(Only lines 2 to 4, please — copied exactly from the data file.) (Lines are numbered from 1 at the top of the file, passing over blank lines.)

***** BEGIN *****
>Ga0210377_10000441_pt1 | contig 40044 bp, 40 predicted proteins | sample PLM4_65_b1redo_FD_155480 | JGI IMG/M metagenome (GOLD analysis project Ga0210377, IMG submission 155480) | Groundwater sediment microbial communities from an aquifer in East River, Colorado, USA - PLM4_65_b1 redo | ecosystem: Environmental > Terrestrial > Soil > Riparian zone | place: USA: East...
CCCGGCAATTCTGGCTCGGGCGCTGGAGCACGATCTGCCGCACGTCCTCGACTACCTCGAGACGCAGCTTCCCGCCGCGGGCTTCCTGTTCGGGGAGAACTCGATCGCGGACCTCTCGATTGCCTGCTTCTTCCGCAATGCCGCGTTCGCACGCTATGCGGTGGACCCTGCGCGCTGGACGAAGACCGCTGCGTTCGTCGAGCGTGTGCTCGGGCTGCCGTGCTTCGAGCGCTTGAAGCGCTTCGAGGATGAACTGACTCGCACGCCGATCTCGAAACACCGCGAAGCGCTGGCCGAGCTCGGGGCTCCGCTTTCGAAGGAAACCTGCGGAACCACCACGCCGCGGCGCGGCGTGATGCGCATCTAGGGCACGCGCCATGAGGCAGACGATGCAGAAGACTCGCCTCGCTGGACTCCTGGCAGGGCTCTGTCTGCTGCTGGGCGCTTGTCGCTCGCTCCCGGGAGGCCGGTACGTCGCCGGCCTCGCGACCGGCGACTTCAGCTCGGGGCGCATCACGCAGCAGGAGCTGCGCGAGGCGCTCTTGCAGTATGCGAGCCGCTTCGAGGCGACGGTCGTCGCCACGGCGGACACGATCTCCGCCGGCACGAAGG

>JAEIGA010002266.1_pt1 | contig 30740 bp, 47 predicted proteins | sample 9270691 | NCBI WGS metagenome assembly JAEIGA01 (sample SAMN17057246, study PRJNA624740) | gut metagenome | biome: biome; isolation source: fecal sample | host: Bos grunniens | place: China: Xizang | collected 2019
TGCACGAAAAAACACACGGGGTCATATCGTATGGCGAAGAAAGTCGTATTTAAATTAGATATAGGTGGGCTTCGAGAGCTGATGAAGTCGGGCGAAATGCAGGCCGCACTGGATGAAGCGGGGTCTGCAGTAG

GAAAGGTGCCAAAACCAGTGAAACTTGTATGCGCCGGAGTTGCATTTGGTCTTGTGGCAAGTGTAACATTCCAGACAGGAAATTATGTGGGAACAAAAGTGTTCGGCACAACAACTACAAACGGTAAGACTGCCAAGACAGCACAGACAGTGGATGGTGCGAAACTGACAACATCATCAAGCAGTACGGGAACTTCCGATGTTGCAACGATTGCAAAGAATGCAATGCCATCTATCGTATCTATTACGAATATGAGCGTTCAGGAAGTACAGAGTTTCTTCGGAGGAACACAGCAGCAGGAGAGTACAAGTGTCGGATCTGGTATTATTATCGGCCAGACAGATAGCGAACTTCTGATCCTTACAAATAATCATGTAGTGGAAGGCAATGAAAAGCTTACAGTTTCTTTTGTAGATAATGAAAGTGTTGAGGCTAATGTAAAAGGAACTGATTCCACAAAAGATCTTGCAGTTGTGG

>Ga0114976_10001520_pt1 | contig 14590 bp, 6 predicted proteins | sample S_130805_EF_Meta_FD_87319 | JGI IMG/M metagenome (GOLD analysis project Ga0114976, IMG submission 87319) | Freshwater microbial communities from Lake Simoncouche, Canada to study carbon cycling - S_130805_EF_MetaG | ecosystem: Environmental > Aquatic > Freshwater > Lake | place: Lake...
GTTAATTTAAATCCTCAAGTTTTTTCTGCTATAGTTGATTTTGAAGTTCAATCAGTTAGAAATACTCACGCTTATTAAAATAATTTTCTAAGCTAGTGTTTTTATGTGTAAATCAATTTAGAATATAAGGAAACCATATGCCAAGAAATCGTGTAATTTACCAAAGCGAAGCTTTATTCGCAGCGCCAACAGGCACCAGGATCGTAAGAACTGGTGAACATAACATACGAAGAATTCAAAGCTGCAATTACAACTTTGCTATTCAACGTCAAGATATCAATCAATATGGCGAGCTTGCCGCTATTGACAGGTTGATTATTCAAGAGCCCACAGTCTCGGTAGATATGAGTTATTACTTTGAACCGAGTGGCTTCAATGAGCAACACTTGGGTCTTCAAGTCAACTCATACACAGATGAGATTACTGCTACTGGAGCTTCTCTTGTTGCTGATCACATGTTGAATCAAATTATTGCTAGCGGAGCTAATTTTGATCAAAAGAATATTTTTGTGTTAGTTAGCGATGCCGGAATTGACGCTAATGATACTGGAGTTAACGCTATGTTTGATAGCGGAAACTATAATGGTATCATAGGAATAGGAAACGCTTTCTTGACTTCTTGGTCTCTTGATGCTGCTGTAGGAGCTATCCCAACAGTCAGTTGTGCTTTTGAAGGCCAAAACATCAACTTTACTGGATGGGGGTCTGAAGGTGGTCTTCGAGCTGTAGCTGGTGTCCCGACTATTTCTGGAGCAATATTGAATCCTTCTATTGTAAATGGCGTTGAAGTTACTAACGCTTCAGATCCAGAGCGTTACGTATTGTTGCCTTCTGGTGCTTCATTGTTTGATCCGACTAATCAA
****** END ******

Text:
CCCGGCAATTCTGGCTCGGGCGCTGGAGCACGATCTGCCGCACGTCCTCGACTACCTCGAGACGCAGCTTCCCGCCGCGGGCTTCCTGTTCGGGGAGAACTCGATCGCGGACCTCTCGATTGCCTGCTTCTTCCGCAATGCCGCGTTCGCACGCTATGCGGTGGACCCTGCGCGCTGGACGAAGACCGCTGCGTTCGTCGAGCGTGTGCTCGGGCTGCCGTGCTTCGAGCGCTTGAAGCGCTTCGAGGATGAACTGACTCGCACGCCGATCTCGAAACACCGCGAAGCGCTGGCCGAGCTCGGGGCTCCGCTTTCGAAGGAAACCTGCGGAACCACCACGCCGCGGCGCGGCGTGATGCGCATCTAGGGCACGCGCCATGAGGCAGACGATGCAGAAGACTCGCCTCGCTGGACTCCTGGCAGGGCTCTGTCTGCTGCTGGGCGCTTGTCGCTCGCTCCCGGGAGGCCGGTACGTCGCCGGCCTCGCGACCGGCGACTTCAGCTCGGGGCGCATCACGCAGCAGGAGCTGCGCGAGGCGCTCTTGCAGTATGCGAGCCGCTTCGAGGCGACGGTCGTCGCCACGGCGGACACGATCTCCGCCGGCACGAAGG

>JAEIGA010002266.1_pt1 | contig 30740 bp, 47 predicted proteins | sample 9270691 | NCBI WGS metagenome assembly JAEIGA01 (sample SAMN17057246, study PRJNA624740) | gut metagenome | biome: biome; isolation source: fecal sample | host: Bos grunniens | place: China: Xizang | collected 2019
TGCACGAAAAAACACACGGGGTCATATCGTATGGCGAAGAAAGTCGTATTTAAATTAGATATAGGTGGGCTTCGAGAGCTGATGAAGTCGGGCGAAATGCAGGCCGCACTGGATGAAGCGGGGTCTGCAGTAG